c’t 3003: The Fairphone 4 in the long-term test

What good is the Fairphone 4? c’t 3003 has extensively tested the sustainable smartphone.

Transcript of the video:

For this video, I extensively tested the Fairphone 4 as an everyday phone. I will also tell you whether the Fairphone is really fairer, more environmentally friendly and more sustainable than other devices. And why.

I know, I know, I am a constant contradiction: I am really a gadget freak, I keep buying new technology toys, you can follow them right here in the channel.

And at the same time, of course, I don’t want the planet to break down and people to be exploited. That’s why I buy coffee, chocolate and clothes almost exclusively organic and Fairtrade. (Side note: Have you ever tried to buy underpants with an environmental and sustainability label that you can normally wash at 60 degrees? If you know something, feel free to write in the comments.)

Back to the topic of the video: “Little exploitative”, “environmentally friendly” and “technical stuff” go badly together. That is exactly what Fairphone wants to change. But now for a moment, first of all, where the problems actually lie. I divided it into two areas:

Problem 1: greenhouse gas emissions & duration of use

According to Apple, an iPhone 13 Pro Max causes 74 kg of CO2. This corresponds roughly to the amount that you blow into the air on a 600 km car journey.

Of the 74 kg iPhone CO2 80 percent arise during production, 15 percent during the usage phase (Apple assumes three years). The remaining four percent is accounted for by transport and around 1 percent for disposal or recycling.

That means: the fewer smartphones are bought and produced because they are used longer, the less CO2 becomes free. The environmental organization EEB has calculated this very clearly: an average smartphone usage time extended by one year would produce so much CO2 save like taking two million cars off the road.

But how long do you use your smartphone? To be honest, I haven’t come across that long time. With Android in particular, updates don’t last that long – and I don’t want to use a phone without security updates, and I’d really like to have the function updates too.

The Fairphone 4 shipped with Android 11 promises software updates by the end of 2025; Or to be more precise: An update to Android 12 should come in 2022, and there is also a guarantee for Android 13. Fairphone hopes to update to Android 14 and 15 as well, but they don’t guarantee that because they don’t know how things will work with the drivers from Qualcomm looks for the system on a chip.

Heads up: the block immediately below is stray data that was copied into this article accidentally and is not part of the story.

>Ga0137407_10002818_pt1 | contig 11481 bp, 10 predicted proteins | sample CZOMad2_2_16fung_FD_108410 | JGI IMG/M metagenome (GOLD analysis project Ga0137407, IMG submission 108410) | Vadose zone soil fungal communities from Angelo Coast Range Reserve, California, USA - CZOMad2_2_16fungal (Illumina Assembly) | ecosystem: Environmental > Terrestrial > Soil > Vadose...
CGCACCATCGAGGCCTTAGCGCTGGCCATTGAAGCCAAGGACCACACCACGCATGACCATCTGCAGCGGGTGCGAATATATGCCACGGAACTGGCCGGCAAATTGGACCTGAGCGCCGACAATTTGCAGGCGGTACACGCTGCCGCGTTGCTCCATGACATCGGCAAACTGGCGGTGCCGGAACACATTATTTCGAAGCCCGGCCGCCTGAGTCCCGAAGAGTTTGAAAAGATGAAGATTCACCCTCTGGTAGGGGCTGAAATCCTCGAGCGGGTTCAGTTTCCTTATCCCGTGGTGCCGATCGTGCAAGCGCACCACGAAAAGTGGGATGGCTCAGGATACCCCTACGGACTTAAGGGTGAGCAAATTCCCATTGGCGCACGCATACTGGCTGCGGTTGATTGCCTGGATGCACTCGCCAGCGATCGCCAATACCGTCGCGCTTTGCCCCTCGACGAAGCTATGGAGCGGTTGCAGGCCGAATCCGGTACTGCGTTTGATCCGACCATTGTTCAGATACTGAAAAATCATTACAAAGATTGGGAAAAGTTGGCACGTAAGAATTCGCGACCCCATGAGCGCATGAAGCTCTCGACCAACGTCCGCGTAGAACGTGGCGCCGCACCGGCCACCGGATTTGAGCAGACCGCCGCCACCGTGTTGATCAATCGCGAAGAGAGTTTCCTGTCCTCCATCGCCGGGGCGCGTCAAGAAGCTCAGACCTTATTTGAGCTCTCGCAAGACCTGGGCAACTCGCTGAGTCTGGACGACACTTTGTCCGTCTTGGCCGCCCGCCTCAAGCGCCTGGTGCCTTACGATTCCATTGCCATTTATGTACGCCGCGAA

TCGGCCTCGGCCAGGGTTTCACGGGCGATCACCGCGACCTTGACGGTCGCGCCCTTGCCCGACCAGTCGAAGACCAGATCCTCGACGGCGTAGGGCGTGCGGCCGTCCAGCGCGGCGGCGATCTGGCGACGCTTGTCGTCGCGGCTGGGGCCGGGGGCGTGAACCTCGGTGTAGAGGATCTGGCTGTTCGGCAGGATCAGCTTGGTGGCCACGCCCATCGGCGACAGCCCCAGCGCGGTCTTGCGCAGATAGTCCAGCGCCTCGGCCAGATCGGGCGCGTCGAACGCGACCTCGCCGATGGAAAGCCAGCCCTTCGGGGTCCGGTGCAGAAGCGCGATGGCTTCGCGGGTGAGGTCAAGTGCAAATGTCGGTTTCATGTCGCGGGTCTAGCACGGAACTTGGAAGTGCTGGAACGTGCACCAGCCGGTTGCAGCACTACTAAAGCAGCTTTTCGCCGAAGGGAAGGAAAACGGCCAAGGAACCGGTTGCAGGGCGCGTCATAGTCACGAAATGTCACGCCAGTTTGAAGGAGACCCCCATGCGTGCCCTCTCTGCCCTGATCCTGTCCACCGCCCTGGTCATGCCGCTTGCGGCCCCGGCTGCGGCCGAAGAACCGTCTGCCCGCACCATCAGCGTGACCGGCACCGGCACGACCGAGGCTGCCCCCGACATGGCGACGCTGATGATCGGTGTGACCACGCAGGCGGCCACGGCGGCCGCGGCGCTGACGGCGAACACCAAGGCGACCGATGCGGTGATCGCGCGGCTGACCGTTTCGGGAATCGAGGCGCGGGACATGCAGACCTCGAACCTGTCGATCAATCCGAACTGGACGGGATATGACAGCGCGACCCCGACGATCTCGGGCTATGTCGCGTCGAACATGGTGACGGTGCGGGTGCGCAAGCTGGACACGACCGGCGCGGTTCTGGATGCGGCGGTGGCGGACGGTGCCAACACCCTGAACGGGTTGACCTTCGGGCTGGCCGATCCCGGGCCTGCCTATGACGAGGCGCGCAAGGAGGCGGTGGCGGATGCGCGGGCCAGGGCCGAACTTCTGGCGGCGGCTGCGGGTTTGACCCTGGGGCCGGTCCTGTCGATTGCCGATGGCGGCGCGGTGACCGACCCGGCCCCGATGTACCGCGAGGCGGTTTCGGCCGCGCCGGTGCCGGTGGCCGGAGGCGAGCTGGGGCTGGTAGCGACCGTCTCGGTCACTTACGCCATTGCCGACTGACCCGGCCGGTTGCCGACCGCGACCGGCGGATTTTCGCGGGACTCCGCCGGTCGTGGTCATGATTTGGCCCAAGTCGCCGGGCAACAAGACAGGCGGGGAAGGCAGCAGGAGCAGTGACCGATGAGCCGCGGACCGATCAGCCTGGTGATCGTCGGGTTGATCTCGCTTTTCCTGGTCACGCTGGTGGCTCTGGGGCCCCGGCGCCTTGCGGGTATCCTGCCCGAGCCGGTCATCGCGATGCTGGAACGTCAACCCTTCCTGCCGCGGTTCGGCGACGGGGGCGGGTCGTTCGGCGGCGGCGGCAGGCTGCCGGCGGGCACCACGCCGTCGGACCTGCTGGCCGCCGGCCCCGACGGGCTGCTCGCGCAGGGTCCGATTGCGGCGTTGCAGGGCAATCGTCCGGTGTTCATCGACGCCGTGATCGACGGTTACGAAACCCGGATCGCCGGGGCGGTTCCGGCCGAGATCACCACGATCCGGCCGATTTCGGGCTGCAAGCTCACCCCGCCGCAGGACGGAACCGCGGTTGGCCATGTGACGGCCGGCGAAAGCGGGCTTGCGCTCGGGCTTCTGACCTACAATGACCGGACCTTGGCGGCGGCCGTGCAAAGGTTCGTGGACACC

The competition usually does not communicate this so transparently, update guarantees have only been available here for a short time: For example, Google, Samsung and Xiaomi, OnePlus guarantee three years of function updates for their current flagship devices, security updates are often one year longer. Apple does not give any guarantee on updates, even if they have delivered very well in the past: The iPhones of the last 10 years have been given between four years as with iPhones 5C to seven years (iPhone 6s / iPhone SE). That’s really good. By the way, there is also political turmoil around the update guarantees: The federal government is planning laws that oblige manufacturers to provide security updates for at least seven years. The manufacturers don’t think that’s great, of course, the industry association DigitalEurope suggests a ridiculous two years of function updates and three years of security updates.

What Fairphone definitely has ahead of all manufacturers I know: The Fairphone 4 offers a whopping five years warranty on the hardware. Otherwise 1 or 2 years are usual. Another big plus point with Fairphone: The battery is not glued and can be replaced by yourself. A new battery costs 30 euros. What is even more unusual is that you can also replace other parts yourself: for example the camera modules, the USB-C connection, the speakers. The screwdriver required for this is even included. I’m a bit clumsy and often have to think about what actually happens if I accidentally pull the charging cable and the socket out of the cell phone. With Fairphone that would cost me 14.95, because I can simply install a new USB-C port.

All in all, Fairphone can be attested that they do significantly more than other manufacturers to enable a long service life.

Problem number 2: Rare earths and components & exploitation

Another problem in the manufacture of smartphones is the necessary materials and rare earths. For example gold, cobalt, copper, tantalum, tungsten and tin. These are all substances that are often subject to unsafe working conditions, health risks and child labor during mining. For example at cobalt mines in the Congo: Children often toil without protective clothing or helmets and are exposed to radioactivity from the ores. In addition, the chemicals used in mining contaminate the soil and water. These raw materials can be extracted more sustainably or many of them can also be recycled from old devices. Fairphone itself is surprisingly open to the fact that not all of these materials can simply be bought fairly and organically.

At least when it comes to gold, Fairphone is the first manufacturer to have a Fairtrade-certified supply chain. Otherwise, Fairphone uses certified sustainable aluminum for the housing frame, recycled plastic for the housing cover and “works behind the scenes to integrate fairer cobalt and lithium”. That sounds like hot air at first, but on the Fairphone website you can see in detail what exactly they are working on. Incidentally, the Fairphone is manufactured in China by a contract manufacturer – and Fairphone pays the workers there a monthly bonus on top of the wages they regularly receive there. For every Fairphone sold, 1.50 euros are paid out.